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 Notices on Our Content: Member Protected Content,  Walk Acess Restrictions may apply.

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The objectives of Tamborine Mountain Natural History Association Inc. (TMNHA) and the website is to share natural history and biodiversity knowledge and experiences. The history on developing the TMNHA website system with a database function was to provide opportunities for TMNHA in wide ranging data collection and display.  Some knowledge may have restricted access for various reasons.

YOU CAN ACCESS THE CURRENT DATABASE at this LINK or by the sub menu item "Current Database Link".

Website Administrators can access the new Database in development by the sub-menu above only appearing on their logon.

Tamborine Mountain Data Collection

Please note that this description has been compiled from a number of persons integral to its development and from material written by them.

Biodiversity data has been collected over a long history of various contributors, which includes

  1. Very old records donated to TMNHA
  2. TMNHA members developing and expanding that donated data  for printed materials
  3. TMNHA members collecting observations through organised bird and nature walks (on and off the mountain) and member's personal observations
  4. Tamborine Mountain Landcare Inc (TML) was later formed and had members who were also or had been TMNHA members. TML arrange scientific surveys of specific sites to identify and monitor plants and animals at those sites. Its members have also contributed some personal observations.
  5. Past and continuing data collected by persons unconnected with TMNHA or TML.
A Biodat clipper database was created by Stephen Sims to collect and manage this data for each contributor's usage directly or indirectly by arrangement with Stephen. That clipper database remains in current use by Mike Russell with support of Stephen Sims. Along with other volunteers, they have made a significant contribution for collecting data on the Tamborine Mountain environment.
TMNHA wanted to make data easier to access on the Internet and include more information for TMNHA use through integration of the data in the NHA website. For example, TMNHA has also recommenced local Nature Walks to reconnect people with local nature and collect additional observations and media on local plants and animals (including birds).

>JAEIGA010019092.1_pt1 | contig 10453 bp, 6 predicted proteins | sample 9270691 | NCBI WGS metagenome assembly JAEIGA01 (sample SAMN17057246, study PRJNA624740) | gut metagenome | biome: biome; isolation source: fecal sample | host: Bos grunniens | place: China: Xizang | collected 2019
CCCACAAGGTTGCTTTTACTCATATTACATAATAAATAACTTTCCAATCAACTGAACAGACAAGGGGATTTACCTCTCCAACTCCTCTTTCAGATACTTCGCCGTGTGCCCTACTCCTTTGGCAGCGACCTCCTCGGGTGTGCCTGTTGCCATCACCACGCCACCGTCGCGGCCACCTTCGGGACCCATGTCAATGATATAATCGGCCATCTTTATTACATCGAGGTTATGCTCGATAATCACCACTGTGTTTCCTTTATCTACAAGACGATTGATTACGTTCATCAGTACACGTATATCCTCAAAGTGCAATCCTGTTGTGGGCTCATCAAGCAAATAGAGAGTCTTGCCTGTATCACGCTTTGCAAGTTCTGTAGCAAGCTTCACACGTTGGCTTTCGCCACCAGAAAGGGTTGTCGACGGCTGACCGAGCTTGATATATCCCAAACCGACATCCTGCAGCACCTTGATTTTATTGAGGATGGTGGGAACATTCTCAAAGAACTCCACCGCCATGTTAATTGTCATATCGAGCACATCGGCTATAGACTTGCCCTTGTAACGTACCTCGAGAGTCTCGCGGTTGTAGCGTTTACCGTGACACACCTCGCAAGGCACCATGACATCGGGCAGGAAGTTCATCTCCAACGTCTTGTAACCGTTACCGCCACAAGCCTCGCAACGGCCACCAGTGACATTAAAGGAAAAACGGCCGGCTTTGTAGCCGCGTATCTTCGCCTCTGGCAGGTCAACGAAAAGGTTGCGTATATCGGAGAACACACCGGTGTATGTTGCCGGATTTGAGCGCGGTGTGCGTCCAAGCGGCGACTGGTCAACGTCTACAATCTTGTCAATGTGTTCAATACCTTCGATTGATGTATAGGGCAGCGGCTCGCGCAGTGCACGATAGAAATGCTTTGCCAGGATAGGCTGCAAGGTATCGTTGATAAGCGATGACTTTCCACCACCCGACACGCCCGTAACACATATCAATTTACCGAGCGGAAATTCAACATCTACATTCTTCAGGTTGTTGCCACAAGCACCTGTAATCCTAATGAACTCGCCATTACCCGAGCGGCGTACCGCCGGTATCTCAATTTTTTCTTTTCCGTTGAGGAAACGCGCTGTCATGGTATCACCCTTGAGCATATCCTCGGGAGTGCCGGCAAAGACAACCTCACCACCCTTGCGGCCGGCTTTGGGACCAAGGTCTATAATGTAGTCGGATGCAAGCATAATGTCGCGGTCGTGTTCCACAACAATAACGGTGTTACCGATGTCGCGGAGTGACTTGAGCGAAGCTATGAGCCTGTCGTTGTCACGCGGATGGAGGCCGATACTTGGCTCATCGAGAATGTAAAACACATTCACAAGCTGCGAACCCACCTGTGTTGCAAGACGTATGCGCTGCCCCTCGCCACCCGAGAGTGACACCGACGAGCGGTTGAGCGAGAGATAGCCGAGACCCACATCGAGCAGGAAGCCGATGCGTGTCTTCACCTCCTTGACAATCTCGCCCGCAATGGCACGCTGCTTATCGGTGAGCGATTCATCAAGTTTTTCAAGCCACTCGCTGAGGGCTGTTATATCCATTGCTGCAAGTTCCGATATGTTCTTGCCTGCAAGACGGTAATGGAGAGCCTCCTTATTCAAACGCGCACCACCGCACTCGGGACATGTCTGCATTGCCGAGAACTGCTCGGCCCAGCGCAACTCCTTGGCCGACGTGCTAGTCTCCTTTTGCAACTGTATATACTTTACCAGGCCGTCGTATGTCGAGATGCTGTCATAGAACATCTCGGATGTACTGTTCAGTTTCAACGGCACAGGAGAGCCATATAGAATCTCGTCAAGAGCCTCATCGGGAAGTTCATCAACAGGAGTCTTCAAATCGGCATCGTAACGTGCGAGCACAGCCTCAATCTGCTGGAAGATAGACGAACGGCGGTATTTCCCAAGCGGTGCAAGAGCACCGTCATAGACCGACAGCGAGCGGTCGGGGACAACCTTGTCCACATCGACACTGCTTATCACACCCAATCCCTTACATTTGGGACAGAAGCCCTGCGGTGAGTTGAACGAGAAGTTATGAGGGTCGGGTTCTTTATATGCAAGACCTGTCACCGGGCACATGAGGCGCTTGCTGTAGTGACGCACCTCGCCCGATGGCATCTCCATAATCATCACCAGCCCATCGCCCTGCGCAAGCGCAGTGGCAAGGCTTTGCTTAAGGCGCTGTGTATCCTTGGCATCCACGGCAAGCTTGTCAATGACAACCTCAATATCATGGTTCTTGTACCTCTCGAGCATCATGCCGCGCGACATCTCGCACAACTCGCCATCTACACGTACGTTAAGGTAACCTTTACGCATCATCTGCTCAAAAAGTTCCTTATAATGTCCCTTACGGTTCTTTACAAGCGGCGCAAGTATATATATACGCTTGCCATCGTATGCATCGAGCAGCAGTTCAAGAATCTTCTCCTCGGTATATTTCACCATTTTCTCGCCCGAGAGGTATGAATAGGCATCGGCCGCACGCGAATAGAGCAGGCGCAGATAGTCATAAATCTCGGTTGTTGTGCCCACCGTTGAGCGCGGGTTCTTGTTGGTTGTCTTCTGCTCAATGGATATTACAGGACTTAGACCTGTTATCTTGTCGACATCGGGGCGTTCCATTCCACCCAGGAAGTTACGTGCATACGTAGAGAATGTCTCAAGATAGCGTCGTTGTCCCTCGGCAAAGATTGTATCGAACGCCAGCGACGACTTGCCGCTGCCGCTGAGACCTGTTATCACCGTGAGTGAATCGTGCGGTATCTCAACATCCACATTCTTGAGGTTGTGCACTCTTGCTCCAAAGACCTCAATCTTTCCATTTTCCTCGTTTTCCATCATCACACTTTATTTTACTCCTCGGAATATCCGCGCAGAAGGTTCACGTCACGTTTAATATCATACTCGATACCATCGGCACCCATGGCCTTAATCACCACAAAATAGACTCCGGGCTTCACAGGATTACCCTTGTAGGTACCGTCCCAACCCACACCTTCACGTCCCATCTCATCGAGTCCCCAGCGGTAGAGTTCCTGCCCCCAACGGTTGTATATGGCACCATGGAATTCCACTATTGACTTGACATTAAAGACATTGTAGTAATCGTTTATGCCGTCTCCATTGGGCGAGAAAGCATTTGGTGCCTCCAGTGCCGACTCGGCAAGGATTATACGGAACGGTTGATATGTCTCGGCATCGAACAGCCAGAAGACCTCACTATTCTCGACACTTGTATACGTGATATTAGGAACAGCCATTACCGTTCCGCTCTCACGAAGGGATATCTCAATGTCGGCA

TMNHA is also exploring ways for our local data to be duplicated in the Bird Atlas or other approved web databases.
The history on developing the TMNHA website system with a database function was to provide opportunities for TMNHA in wide ranging data collection and display. The TMNHA Website objectives were:
  • Firstly to create a web database system fully integrated with other TMNHA website systems for TMNHA to collect and display natural history information.
  • Secondly to be a system to easily integrate the information (such as bird group data ) that has already been largely developed by and for TMNHA use through recording in the Biodat clipper system.  
  • TMNHA management agrees that contribution and access to this information should be available to TML and local Councils. Reasonable systems may be set-up if needed for them to use the TMNHA system.




Why does attentiveness to nature matter? In a very fundamental sense, we are what we pay attention to. Paying heed to beauty, grace, and everyday miracles promotes a sense of possibility and coherence that runs deeper and truer than the often illusory commercial, social "realities" advanced by mainstream contemporary culture. ... Our attention is precious, and what we choose to focus it on has enormous consequences. What we choose to look at, and to listen to--these choices change the world. As Thich Nhat Hanh has pointed out, we become the bad television programs that we watch. A society that expends its energies tracking the latest doings of the celebrity couple is fundamentally distinct from one that watches for the first arriving spring migrant birds, or takes a weekend to check out insects in a mountain stream, or looks inside flowers to admire the marvelous ingenuities involved in pollination. The former tends to drag culture down to its lowest commonalities; the latter can lift us up in a sense of unity with all life. The Way of Natural History, edited by Thomas Lowe Fleischner and published by Trinity University Press (Texas)